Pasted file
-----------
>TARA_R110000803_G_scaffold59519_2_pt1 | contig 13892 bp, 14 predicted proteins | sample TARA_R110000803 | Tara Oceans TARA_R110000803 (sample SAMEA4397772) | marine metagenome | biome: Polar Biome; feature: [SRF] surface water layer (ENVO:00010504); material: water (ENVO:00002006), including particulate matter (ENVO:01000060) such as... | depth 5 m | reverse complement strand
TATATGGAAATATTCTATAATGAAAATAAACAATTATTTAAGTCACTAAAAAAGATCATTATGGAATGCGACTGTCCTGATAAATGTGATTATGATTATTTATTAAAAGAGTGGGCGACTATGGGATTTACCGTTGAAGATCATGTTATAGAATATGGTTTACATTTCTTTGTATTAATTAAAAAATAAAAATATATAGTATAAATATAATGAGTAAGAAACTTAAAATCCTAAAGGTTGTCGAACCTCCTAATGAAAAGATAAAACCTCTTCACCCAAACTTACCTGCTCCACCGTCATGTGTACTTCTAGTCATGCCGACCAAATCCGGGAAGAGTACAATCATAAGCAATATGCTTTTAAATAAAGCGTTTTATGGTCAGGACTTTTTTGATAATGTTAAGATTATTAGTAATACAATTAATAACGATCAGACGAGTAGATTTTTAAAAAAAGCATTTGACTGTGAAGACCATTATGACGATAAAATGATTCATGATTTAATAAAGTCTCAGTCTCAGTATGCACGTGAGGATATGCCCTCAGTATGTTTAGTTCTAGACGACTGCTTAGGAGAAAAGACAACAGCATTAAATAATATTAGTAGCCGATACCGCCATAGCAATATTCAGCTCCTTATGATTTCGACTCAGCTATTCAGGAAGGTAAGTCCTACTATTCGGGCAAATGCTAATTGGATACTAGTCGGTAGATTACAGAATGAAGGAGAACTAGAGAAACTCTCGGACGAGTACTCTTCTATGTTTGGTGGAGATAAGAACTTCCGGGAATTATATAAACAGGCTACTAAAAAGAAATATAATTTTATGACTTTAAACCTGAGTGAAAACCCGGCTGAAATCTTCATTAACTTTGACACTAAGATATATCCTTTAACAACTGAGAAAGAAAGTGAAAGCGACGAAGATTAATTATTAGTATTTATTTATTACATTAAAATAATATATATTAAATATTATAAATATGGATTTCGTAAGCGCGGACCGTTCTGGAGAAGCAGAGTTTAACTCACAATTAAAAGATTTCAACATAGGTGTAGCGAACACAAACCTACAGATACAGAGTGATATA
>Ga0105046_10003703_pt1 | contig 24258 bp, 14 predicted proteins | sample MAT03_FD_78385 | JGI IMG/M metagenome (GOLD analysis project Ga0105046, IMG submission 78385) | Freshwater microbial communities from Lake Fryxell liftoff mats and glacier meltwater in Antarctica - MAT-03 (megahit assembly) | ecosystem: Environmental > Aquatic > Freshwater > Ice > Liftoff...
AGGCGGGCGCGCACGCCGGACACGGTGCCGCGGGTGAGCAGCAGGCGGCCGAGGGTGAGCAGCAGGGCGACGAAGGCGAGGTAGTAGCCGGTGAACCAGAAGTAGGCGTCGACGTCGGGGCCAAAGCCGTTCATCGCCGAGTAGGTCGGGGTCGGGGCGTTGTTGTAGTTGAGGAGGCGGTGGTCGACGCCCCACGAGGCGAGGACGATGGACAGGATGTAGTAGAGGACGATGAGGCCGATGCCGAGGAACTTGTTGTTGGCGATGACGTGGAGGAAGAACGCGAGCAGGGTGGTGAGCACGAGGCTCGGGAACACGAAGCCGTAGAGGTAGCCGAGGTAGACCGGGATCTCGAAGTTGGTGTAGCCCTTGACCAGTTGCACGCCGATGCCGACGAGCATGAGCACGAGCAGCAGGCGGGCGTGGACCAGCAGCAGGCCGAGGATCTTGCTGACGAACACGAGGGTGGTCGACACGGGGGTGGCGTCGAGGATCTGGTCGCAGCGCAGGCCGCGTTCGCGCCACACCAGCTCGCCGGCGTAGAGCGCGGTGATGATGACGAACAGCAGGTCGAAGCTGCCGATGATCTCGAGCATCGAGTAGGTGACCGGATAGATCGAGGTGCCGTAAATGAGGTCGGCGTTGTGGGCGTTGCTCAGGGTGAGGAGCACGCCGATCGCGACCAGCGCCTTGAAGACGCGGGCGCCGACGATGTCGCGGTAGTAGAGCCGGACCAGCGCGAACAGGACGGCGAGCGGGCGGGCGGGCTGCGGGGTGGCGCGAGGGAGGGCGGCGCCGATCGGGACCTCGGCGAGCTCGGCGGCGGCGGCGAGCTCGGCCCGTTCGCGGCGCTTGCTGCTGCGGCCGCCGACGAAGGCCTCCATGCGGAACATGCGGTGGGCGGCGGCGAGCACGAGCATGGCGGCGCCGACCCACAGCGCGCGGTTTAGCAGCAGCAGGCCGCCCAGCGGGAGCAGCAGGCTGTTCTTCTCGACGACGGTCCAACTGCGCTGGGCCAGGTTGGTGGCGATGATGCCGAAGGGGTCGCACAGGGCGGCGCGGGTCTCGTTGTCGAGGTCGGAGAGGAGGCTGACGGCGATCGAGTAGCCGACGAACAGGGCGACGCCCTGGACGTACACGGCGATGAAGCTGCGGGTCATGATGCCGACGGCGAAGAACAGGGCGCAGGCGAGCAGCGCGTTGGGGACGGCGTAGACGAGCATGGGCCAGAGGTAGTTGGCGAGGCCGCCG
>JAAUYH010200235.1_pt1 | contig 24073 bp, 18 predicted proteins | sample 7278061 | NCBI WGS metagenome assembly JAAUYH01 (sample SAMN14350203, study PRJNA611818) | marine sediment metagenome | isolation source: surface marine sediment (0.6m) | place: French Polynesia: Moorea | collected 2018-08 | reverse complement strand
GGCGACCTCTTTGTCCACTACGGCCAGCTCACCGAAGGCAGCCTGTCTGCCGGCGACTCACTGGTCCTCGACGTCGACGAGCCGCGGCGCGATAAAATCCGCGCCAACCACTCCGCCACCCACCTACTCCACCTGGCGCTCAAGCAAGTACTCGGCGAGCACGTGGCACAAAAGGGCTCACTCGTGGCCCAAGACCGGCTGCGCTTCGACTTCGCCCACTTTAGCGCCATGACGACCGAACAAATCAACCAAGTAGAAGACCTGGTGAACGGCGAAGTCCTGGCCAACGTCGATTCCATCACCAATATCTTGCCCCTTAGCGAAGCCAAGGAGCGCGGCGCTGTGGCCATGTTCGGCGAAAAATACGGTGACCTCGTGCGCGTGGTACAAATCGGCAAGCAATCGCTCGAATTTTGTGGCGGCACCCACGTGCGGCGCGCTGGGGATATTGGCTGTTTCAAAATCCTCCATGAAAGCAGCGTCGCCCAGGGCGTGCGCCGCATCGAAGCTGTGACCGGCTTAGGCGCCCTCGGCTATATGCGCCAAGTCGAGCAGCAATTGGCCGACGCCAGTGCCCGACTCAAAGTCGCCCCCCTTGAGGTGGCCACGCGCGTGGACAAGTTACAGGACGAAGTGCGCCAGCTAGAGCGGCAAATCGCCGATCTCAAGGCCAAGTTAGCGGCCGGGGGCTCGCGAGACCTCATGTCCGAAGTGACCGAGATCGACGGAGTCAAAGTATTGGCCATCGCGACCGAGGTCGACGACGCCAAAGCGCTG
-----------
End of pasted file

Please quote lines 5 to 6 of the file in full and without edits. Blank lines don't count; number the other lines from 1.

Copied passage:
>JAAUYH010200235.1_pt1 | contig 24073 bp, 18 predicted proteins | sample 7278061 | NCBI WGS metagenome assembly JAAUYH01 (sample SAMN14350203, study PRJNA611818) | marine sediment metagenome | isolation source: surface marine sediment (0.6m) | place: French Polynesia: Moorea | collected 2018-08 | reverse complement strand
GGCGACCTCTTTGTCCACTACGGCCAGCTCACCGAAGGCAGCCTGTCTGCCGGCGACTCACTGGTCCTCGACGTCGACGAGCCGCGGCGCGATAAAATCCGCGCCAACCACTCCGCCACCCACCTACTCCACCTGGCGCTCAAGCAAGTACTCGGCGAGCACGTGGCACAAAAGGGCTCACTCGTGGCCCAAGACCGGCTGCGCTTCGACTTCGCCCACTTTAGCGCCATGACGACCGAACAAATCAACCAAGTAGAAGACCTGGTGAACGGCGAAGTCCTGGCCAACGTCGATTCCATCACCAATATCTTGCCCCTTAGCGAAGCCAAGGAGCGCGGCGCTGTGGCCATGTTCGGCGAAAAATACGGTGACCTCGTGCGCGTGGTACAAATCGGCAAGCAATCGCTCGAATTTTGTGGCGGCACCCACGTGCGGCGCGCTGGGGATATTGGCTGTTTCAAAATCCTCCATGAAAGCAGCGTCGCCCAGGGCGTGCGCCGCATCGAAGCTGTGACCGGCTTAGGCGCCCTCGGCTATATGCGCCAAGTCGAGCAGCAATTGGCCGACGCCAGTGCCCGACTCAAAGTCGCCCCCCTTGAGGTGGCCACGCGCGTGGACAAGTTACAGGACGAAGTGCGCCAGCTAGAGCGGCAAATCGCCGATCTCAAGGCCAAGTTAGCGGCCGGGGGCTCGCGAGACCTCATGTCCGAAGTGACCGAGATCGACGGAGTCAAAGTATTGGCCATCGCGACCGAGGTCGACGACGCCAAAGCGCTG